Enzymes are catalysts
A catalyst is a substance which increases the speed of a reaction without being changed or used up in the reaction.
- Living things produce enzymes which act as biological catalysts. Enzymes reduce the need for high temperatures and we only have enzymes to speed up the useful chemical reactions in the body.
- Enzymes are all proteins, and they work can work inside or outside of the cells, for example:
- DNA replication - enzymes help copy a cells DNA before it divides by mitosis or meiosis.
- Protein synthesis - enzymes hold amino acids in place and form bonds between them.
- Digestion - various enzymes are secreted into the gut to digest different food molecules.
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Enzymes have special shapes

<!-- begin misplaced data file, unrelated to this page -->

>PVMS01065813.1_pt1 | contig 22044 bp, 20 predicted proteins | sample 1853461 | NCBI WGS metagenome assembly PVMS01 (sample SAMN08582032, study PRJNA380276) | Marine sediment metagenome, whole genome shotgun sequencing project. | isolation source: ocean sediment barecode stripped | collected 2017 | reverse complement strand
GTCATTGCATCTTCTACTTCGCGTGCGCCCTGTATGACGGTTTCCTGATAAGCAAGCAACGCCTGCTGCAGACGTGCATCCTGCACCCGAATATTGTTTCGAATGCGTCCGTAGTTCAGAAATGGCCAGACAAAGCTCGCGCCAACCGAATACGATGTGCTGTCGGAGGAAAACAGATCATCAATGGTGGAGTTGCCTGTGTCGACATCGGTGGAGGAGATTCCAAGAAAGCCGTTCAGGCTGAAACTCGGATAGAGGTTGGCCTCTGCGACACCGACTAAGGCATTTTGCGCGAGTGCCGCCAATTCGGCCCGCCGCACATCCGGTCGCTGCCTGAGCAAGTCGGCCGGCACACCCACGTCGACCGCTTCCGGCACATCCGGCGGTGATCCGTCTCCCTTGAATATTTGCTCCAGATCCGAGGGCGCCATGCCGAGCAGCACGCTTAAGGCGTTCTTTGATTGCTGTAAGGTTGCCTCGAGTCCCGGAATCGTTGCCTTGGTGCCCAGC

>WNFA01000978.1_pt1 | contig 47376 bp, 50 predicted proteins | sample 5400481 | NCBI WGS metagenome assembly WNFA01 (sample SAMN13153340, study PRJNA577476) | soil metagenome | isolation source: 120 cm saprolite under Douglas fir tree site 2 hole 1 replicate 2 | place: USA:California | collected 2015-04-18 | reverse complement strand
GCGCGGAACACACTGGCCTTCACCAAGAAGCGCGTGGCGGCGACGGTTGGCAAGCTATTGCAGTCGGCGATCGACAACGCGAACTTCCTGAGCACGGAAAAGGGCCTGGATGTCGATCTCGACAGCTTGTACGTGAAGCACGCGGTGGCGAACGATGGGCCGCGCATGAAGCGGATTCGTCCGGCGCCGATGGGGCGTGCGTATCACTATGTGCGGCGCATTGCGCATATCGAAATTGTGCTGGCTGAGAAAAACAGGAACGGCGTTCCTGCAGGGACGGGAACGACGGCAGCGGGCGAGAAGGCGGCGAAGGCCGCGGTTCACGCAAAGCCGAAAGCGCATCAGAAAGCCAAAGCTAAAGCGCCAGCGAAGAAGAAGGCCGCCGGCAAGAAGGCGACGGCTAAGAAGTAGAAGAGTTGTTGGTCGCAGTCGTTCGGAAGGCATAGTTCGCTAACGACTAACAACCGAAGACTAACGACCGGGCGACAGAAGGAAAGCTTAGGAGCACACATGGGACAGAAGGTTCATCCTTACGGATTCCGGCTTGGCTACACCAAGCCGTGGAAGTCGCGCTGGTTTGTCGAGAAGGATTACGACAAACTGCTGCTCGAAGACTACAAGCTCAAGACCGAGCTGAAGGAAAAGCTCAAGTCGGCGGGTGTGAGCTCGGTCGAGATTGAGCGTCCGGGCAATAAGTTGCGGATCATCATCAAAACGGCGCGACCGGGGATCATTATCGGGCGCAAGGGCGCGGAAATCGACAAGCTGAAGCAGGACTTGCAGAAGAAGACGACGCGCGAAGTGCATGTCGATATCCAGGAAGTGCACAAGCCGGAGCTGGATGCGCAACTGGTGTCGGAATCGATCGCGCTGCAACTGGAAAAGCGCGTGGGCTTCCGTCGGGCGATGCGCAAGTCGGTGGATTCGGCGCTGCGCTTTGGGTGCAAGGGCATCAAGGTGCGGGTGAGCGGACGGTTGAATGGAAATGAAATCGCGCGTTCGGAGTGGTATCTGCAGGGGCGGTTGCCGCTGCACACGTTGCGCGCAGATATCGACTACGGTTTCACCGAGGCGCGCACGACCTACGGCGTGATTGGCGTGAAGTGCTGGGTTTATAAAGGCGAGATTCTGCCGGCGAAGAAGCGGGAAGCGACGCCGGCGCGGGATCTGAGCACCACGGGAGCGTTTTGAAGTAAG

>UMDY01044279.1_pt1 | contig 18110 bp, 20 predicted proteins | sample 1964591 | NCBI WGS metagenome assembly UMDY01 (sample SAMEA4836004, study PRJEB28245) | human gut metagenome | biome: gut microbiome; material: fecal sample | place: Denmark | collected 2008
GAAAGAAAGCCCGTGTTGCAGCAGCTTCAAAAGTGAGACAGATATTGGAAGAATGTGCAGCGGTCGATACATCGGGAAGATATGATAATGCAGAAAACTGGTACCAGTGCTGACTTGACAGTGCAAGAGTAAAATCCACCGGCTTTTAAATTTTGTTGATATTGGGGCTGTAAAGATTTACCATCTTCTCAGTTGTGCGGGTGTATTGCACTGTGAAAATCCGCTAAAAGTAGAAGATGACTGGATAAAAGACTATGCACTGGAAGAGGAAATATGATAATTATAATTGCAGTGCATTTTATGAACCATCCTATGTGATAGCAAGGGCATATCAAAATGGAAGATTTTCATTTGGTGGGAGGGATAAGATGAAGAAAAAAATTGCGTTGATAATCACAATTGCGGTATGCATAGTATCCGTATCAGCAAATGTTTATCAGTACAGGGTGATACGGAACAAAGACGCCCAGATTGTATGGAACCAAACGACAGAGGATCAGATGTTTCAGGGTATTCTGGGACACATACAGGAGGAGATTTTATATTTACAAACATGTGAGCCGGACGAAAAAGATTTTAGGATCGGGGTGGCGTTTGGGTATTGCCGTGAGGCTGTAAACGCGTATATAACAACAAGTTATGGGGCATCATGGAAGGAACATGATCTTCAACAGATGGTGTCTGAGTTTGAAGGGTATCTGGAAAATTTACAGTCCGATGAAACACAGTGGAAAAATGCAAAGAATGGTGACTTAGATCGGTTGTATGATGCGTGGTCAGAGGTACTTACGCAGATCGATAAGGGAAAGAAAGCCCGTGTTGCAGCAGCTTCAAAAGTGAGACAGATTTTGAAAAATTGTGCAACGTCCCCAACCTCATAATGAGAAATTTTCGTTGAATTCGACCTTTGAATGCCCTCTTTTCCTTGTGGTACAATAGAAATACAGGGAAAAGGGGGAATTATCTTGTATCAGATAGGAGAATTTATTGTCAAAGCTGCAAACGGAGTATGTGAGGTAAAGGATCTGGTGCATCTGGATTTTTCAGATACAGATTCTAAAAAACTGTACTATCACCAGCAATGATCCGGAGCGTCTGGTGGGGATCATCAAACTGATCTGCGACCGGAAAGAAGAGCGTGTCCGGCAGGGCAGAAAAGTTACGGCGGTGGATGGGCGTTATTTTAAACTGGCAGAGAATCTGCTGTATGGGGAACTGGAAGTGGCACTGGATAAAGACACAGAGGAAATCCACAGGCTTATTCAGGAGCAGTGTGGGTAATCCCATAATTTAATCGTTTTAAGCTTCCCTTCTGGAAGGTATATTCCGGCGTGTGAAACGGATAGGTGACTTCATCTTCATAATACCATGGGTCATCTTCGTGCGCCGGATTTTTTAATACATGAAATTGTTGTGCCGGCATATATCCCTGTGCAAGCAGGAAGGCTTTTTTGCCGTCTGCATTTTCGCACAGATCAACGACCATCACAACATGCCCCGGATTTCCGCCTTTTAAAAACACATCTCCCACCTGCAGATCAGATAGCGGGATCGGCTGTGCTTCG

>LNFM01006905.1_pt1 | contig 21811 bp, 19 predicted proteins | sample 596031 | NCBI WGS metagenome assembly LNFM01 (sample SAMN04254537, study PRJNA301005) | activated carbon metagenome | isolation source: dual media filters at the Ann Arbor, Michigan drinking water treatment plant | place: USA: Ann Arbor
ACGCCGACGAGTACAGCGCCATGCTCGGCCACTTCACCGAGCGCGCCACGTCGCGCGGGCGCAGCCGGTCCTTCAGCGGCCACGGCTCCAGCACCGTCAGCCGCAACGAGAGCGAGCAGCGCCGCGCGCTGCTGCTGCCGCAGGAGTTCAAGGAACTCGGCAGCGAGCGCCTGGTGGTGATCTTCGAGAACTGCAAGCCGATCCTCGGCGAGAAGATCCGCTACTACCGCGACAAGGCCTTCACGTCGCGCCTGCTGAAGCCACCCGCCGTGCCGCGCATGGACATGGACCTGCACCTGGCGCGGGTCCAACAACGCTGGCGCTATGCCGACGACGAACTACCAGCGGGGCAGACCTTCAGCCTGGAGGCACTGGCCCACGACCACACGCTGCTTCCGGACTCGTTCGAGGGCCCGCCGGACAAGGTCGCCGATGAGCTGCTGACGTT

- Chemical reactions usually involve things either being split apart or joined together.
- The substrate is the molecule changed in the reaction.
- Every enzyme has an active site, and enzymes have a high specificity for thier substrate.
- This is because for the enzyme to work, the substrate has to fit into the active site. If the substrates shape doesnt match the active sites shape, then the reaction wont be catalysed. This is called the 'lock and key' mechanism, because the substrate fits into the enzyme just like a key fits into a lock.
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